Pursued By A Bear: “What writing tools does a savvy London playwright need?”

Pursued By A Bear is our new advice column with playwright Adam Taylor.  He’ll tackle your playwriting questions – from practical issues to existential dilemmas – relying on nothing but his bare wits, brute strength, and questionable personal experiences.    

“My laptop is dead, and I’m looking to start afresh – but there are so many hardware and software options out there: from Evernote to Final Draft and tablets to typewriters, what devices, applications and software should a savvy London playwright not be without?” – Sammy L.

Before Sophocles carved out Oedipus the King how many hours did he spend agonising over which brand of stone tablet would best suit his style? Before the great William Shakespeare jotted down the first draft of The Scottish Play how much time do you think he spent weighing up the pros and cons of the various quills on offer? How many trips do you think Arthur Miller took to PC World before bashing out The Crucible?

Of course, the answer to all of the above is probably none.

A true artist makes the most of the materials they have at hand. Yes, it would have been a lot easier and quicker for Michelangelo to carve David out of playdough or polystyrene but it wasn’t within his budget at the time so he had to make do with marble.

All the fancy formatting and editing shortcuts in existence won’t make a bad play into a good play. If it’s good, it will be equally good whether it was written in Evernote, Final Draft, Word, or carved into the skin of a potato with a blunt toothpick.

The latest laptop also won’t improve your writing. Granted, I’ve forgotten a lot of incredible ideas during the six hours it takes for my relic of a computer to load up Windows 98, but sadly I don’t have a fortune to spend on new hardware. So I find other ways.

Even if that means etching the words on the face of my beloved gran in indelible pen.

Or frantically screaming my ideas directly into the ear of someone with a better memory.

Or using a notepad.

And who needs the distractions of modern technology anyway? Once I turn on the computer I’m just as likely to spend hours on Youtube watching mind-numbingly pointless videos of cats falling off the sofa and grown men assaulting each others’ testicles with sports equipment as I am writing.

Maybe you don’t have that problem, maybe you’re a lot more disciplined and dedicated than I am.

I doubt it, because you’re wasting time reading the worthless advice of some whiny bastard whose column you just stumbled across on the internet while searching for something that would validate your excuses for not writing anything today.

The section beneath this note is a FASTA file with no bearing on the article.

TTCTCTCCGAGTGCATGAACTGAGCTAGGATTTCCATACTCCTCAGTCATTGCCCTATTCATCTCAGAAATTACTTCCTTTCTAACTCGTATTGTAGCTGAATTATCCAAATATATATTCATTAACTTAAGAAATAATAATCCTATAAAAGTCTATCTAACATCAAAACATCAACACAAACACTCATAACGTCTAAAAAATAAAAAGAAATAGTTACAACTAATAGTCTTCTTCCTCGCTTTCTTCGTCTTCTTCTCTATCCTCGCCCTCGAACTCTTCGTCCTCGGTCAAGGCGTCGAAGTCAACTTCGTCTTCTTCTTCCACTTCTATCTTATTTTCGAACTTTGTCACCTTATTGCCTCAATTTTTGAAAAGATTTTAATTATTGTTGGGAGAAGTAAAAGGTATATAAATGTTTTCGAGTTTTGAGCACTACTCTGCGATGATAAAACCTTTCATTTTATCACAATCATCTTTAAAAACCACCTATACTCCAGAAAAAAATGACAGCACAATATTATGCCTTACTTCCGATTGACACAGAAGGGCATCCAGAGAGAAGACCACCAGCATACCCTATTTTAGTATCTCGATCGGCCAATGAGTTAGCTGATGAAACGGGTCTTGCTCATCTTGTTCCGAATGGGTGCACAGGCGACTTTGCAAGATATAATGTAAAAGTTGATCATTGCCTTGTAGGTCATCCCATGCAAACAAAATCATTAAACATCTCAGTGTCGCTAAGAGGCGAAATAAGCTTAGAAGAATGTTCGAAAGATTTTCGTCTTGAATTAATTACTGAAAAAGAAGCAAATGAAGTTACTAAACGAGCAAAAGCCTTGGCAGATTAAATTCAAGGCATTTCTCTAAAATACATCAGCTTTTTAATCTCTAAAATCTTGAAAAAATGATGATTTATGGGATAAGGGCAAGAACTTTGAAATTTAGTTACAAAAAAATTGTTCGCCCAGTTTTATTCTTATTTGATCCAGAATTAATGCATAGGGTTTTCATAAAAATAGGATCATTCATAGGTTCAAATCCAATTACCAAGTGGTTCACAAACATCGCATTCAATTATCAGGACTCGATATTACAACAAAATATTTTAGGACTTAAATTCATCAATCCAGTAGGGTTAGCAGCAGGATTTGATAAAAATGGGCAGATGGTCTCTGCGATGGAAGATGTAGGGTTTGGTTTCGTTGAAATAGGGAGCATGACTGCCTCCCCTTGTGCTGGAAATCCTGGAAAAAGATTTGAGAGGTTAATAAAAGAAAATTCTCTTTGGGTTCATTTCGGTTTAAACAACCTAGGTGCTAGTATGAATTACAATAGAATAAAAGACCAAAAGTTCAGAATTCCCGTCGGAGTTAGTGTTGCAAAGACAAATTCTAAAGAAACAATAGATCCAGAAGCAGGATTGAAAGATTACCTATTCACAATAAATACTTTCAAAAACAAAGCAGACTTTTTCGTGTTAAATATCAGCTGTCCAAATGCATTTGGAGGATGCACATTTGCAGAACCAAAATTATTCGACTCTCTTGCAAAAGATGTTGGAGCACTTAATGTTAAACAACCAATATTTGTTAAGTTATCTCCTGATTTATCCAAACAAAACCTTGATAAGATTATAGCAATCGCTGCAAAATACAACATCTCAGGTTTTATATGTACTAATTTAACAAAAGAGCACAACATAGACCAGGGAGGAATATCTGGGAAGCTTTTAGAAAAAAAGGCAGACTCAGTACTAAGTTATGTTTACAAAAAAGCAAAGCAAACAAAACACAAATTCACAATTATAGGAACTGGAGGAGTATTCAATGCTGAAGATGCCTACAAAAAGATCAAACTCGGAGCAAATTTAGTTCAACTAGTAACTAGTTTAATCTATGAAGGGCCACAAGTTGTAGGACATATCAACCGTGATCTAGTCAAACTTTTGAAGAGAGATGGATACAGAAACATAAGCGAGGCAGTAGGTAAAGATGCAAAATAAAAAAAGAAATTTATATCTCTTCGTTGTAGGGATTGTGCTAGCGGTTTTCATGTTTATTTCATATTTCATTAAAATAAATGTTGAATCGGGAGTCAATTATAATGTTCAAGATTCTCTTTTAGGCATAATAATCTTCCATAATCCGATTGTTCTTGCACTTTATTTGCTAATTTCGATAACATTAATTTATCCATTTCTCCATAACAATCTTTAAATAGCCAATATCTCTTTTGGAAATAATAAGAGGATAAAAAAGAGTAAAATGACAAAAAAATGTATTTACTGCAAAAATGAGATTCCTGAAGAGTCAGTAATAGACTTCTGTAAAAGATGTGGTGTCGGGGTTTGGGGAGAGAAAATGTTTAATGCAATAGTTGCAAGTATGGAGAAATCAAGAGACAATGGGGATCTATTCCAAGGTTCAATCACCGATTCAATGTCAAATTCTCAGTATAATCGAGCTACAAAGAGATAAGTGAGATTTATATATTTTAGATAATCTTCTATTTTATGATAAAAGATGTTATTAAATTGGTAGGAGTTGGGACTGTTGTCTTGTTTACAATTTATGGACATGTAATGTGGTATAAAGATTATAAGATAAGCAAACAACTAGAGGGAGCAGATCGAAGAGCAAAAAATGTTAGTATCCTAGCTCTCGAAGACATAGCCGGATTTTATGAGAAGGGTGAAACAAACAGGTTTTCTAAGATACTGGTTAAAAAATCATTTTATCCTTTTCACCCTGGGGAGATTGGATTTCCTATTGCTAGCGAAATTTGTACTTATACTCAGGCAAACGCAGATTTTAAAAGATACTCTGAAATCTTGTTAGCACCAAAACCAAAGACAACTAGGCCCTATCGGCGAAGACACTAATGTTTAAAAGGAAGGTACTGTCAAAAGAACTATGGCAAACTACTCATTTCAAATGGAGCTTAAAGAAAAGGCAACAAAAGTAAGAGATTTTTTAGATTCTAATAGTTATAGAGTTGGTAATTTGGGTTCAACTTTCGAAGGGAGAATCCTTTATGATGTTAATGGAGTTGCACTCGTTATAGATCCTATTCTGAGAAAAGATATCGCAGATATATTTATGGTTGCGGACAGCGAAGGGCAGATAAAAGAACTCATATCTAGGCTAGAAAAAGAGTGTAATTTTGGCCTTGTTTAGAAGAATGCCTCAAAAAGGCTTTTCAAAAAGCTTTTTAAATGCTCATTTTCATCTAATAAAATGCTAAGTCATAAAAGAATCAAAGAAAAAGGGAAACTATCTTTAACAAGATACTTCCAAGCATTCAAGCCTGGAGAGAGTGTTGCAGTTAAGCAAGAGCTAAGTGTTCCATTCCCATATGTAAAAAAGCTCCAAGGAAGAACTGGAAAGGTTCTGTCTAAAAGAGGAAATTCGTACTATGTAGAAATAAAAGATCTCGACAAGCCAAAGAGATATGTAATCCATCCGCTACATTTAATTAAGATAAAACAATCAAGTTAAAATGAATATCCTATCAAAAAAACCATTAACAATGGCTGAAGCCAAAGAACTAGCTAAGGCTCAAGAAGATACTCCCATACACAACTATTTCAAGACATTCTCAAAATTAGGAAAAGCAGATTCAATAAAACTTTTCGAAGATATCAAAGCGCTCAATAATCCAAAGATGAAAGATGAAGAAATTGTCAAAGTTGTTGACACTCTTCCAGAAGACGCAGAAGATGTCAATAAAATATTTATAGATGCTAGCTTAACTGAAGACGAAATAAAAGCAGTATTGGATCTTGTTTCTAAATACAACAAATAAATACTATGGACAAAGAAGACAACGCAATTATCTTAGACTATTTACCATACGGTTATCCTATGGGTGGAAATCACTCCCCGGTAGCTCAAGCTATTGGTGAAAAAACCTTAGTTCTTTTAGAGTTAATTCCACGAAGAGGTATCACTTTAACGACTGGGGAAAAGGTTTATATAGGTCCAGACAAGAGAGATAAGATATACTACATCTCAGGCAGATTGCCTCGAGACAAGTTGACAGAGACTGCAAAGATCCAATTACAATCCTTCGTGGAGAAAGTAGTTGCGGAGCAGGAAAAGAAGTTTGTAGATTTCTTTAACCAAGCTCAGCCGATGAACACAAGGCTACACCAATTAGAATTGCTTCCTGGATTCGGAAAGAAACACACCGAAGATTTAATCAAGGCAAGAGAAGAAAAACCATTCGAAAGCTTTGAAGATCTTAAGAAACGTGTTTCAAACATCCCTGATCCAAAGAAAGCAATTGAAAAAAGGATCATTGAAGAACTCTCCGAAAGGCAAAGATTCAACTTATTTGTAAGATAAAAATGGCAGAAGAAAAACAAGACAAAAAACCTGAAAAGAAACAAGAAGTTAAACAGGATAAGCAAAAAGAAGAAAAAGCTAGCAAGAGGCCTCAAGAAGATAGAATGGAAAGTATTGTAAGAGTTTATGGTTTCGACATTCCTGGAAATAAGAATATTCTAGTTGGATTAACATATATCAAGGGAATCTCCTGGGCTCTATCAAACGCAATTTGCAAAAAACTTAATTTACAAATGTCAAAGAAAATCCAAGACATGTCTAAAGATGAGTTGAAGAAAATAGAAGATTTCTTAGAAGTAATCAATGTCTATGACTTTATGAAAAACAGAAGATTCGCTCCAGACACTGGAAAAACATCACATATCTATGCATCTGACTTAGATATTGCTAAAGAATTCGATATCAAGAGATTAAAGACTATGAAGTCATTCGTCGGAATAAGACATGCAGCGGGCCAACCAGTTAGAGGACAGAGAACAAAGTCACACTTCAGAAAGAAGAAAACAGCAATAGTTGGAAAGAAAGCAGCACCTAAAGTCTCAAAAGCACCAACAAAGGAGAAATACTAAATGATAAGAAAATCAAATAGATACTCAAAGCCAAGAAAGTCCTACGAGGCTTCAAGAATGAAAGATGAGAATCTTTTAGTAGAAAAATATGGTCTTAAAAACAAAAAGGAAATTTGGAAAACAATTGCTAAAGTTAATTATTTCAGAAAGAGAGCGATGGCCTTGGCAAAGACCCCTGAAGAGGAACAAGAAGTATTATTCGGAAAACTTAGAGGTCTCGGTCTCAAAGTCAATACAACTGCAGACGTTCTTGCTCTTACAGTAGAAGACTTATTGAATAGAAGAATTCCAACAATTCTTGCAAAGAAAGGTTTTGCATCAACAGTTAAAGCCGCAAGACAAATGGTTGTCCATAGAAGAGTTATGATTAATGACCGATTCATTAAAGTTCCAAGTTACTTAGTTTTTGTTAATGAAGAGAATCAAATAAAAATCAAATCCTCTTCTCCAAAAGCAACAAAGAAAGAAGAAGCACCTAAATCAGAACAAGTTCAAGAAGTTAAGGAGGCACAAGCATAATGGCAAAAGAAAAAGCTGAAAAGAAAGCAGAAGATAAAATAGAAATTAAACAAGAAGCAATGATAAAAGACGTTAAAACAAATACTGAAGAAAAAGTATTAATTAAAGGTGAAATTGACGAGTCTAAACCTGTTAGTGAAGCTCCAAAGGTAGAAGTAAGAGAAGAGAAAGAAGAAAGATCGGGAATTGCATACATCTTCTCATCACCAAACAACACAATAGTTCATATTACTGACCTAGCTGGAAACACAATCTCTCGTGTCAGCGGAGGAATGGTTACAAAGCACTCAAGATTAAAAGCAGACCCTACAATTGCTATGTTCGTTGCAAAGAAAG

I personally prefer to avoid technology wherever possible. How many times have you battled through hours of pain and desperation, cursing at the screen and launching inanimate objects through windows, only to finish that difficult sentence right before the computer crashes and loses everything?

This rarely happens with a notepad.

To be a writer, all you need to do is write.

If you want to write your next play on the latest i-thing with the “industry-standard” software that all of Hollywood is using, you’re free to do so. But ultimately it won’t make your play any better than if you scratched it on the walls of a prison cell using a shiv you fashioned out of a bent spoon.

If I was in your position I would cast that redundant laptop into the Thames and put off replacing it until I had completed at least one first draft on real paper.

Or the walls of my bedroom.

Or on the side of a motorway bridge.

Or on the shell of my neighbour’s tortoise.

I’m sure you get the point by now, it doesn’t matter what you use; just let the art out. You owe it to the world.

And by the way, please never refer to yourself as ‘A savvy London playwright’ again.

Have a question or problem you’d like to send in?  Email advice@londonplaywrightsblog.com and keep your eyes peeled to see if the answer turns up on our site!

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1 thought on “Pursued By A Bear: “What writing tools does a savvy London playwright need?””

  1. Wow. When I clicked on this article I was expecting some constructive advice, encouraging words perhaps. Instead I got some sarcastic comments and was told to ‘let the art out’.

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